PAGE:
Are we living in a mediocracy?

If it is practiced with systematic consistency and admirable talent, should we not offer songs in praise of mediocrity? If by its ubiquity it may be pronounced a cultural phenomenon, safeguarded and sustained by unchecked passions, should mediocrity not transcend the realm of the vulgar and be imbued with high honor? Should mediocrity not be raised to the dignity of an art, stripped of its stained and tattered clothing and arrayed in the divine robes?

With elections constitutionally due in 2016, will we see the continuance of a dysfunctional political process?

With elections constitutionally due in 2016, will we see the continuance of a dysfunctional political process?

The “art” of mediocrity is a cultural phenomenon which finds its highest and most consequential expression in the political process. True, the political process unfolds against the backdrop of a culture of mediocrity, but what is more salient is that the process takes sustenance from the perpetuation of the culture.

To pronounce St. Lucia’s political process dysfunctional is to be guilty of nothing new. Neither will it earn one an award for innovation to state precisely what stamps the process dysfunctional; for it is known by all that the fundamental problem is that our politicians create the standards by which they are judged. At any rate, they are permitted to create the standards.

Any group imbued with power of the carte blanche type is bound to operate in accordance with such power, for it is hardly ever the case that the competency of a politician rises above the people’s paltry demands. The sustainability of this grand exercise in mediocrity—precisely what our political process is—is therefore heavily reliant on the educational poverty of the electorate that seems wondrously incapable of framing politics in its proper language: the language of competence and functionality. So stably have we acquiesced to the low standards strategically proffered by our politicians that the idea that the politics can proceed along different lines—more importantly, the idea that it can be improved—is a meaningless concept in the popular mind.

So assuredly have we been duped by our politicians that we have accepted with the deepest conviction that the measure of a politician resides exclusively in his vulgar wit and vigor, and the ease with which he ejaculates mépwe from the party platform. Notions of accountability and transparency are merely side attractions.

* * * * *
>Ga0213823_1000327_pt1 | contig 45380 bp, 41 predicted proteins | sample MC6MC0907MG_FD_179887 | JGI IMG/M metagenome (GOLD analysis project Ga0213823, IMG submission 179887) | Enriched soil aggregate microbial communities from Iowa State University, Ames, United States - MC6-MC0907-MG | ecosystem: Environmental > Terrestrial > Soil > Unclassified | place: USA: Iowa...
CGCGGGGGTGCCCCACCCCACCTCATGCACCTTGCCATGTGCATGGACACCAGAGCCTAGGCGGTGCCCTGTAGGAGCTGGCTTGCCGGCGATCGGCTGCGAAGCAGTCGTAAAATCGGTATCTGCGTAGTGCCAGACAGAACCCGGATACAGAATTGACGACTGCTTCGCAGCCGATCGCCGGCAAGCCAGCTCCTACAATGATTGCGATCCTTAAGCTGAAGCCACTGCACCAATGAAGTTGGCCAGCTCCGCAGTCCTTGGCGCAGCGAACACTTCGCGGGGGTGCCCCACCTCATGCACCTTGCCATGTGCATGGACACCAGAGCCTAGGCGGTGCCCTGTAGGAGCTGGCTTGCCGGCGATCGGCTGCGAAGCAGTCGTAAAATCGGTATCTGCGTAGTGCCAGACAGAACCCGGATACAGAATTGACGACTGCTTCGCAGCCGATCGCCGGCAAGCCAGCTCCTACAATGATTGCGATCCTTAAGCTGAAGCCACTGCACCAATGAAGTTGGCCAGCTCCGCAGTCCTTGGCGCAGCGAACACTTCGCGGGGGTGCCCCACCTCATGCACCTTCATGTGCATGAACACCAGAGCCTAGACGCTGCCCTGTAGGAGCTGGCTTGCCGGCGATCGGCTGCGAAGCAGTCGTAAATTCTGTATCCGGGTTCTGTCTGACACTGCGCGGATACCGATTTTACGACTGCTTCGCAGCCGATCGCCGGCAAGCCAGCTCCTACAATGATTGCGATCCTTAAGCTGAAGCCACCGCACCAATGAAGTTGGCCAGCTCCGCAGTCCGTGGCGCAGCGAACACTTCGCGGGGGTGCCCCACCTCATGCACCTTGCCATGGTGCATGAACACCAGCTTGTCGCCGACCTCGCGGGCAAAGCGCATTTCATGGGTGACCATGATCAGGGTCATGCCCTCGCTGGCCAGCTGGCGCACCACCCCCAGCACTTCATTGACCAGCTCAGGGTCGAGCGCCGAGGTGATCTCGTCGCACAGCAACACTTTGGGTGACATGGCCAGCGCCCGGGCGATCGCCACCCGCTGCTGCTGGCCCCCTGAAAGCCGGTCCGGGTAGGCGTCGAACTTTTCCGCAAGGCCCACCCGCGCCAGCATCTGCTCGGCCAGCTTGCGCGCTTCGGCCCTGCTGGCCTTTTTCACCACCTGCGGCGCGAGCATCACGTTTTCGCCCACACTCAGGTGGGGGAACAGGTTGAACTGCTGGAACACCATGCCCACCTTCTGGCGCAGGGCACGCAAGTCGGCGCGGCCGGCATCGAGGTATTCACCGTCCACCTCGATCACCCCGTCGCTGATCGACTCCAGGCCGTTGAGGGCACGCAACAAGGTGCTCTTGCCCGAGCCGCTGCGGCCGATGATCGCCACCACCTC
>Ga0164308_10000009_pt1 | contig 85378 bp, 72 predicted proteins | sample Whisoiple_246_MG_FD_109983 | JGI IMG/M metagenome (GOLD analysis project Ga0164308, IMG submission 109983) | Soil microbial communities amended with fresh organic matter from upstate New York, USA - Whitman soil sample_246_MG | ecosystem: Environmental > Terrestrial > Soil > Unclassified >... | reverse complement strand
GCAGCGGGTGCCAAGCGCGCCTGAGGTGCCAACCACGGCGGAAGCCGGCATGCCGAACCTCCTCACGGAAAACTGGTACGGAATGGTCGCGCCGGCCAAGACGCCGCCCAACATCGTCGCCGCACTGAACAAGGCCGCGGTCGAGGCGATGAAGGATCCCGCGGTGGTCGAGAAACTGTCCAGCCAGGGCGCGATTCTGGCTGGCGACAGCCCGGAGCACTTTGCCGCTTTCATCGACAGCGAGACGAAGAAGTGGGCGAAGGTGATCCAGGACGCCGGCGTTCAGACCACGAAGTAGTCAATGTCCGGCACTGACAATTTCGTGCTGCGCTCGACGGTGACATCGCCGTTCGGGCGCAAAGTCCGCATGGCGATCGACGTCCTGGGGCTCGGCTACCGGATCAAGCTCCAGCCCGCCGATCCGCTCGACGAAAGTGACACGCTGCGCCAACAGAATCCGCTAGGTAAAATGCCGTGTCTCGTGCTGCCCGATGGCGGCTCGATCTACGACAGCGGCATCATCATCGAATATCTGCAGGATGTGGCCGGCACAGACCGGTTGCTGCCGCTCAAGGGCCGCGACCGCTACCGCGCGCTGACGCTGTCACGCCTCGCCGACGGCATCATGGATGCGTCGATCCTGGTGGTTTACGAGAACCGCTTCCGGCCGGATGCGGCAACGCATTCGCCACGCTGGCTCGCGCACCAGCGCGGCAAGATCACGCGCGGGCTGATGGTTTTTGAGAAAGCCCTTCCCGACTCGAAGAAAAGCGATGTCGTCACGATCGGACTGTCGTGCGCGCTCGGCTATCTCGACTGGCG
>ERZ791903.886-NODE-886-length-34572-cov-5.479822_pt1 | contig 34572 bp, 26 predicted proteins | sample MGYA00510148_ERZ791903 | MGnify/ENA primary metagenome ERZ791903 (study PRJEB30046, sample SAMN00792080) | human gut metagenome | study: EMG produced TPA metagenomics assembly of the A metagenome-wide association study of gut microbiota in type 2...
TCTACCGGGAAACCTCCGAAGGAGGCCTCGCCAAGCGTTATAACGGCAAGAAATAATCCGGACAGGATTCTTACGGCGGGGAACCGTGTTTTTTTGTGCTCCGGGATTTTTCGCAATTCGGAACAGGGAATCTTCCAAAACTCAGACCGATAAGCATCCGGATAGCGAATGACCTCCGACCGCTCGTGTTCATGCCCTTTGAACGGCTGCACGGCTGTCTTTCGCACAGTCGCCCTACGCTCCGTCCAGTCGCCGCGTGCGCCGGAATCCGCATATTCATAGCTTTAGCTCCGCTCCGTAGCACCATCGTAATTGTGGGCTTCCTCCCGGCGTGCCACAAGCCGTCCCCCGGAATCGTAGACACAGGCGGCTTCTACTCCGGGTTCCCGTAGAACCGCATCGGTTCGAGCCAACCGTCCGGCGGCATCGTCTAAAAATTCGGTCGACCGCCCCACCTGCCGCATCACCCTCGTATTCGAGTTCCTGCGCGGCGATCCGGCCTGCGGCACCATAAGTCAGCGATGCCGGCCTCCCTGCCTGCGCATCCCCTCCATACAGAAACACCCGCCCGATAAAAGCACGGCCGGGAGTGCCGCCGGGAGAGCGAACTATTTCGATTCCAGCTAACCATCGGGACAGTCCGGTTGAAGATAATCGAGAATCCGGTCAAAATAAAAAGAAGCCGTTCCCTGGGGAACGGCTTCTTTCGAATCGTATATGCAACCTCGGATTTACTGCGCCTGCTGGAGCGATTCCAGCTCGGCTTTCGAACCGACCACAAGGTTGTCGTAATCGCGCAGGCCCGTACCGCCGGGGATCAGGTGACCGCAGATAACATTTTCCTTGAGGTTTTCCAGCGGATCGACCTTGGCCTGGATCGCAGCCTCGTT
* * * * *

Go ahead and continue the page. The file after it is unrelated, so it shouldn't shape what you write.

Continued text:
That said, we may proceed to elucidate two kindred attitudes which virulently infect our political process:traditionalism and tribalism. The traditionalism of the political process is reflected most poignantly in the lack of difference in the way we relate to our political parties vis-à-vis our La Rose and La Marguerite flower festivals—with a laughable partisanship predicated on nothing else but the cumbersome weight of tradition. Whereas for a flower festival such sectional loyalty is of no consequence, it goes without saying that it is a death blow to the political process.

The relationship between politicians and the electorate must be an adaptive one, a selection process predicated on competence. When this fundamental law is breached, the political apparatus cannot function; it becomes a machine for the mass production of mediocrity. With minds ossified with the bones of traditionalism, it is not only that the electorate offers little criticism of the abuses of the political process but that when they do, it is always with the animalistic grunting of the defeated—something worthy of consideration in itself but worthless as a means of strategic amelioration of our dismal political existence.

If they do not know how to make demands except with the myopia of reflex action, it is all part and parcel of the strategy that politicians create the rules by which they are judged. And what has just been said is by no means an attempt at exculpating the masses.

Traditionalism infects our politics with no less virulence than its sibling tribalism. The tribal character of St. Lucia’s political process constitutes this: that our politicians are placed on a pedestal as objects of divine veneration. If they are invested with unlimited power, it is because it is their divine prerogative; if they are not subject to criticism, it is because it is heretical and blasphemous to question divinity; if they are untouchable, it is because it is taboo to lay profane hands on the sacred body of a god.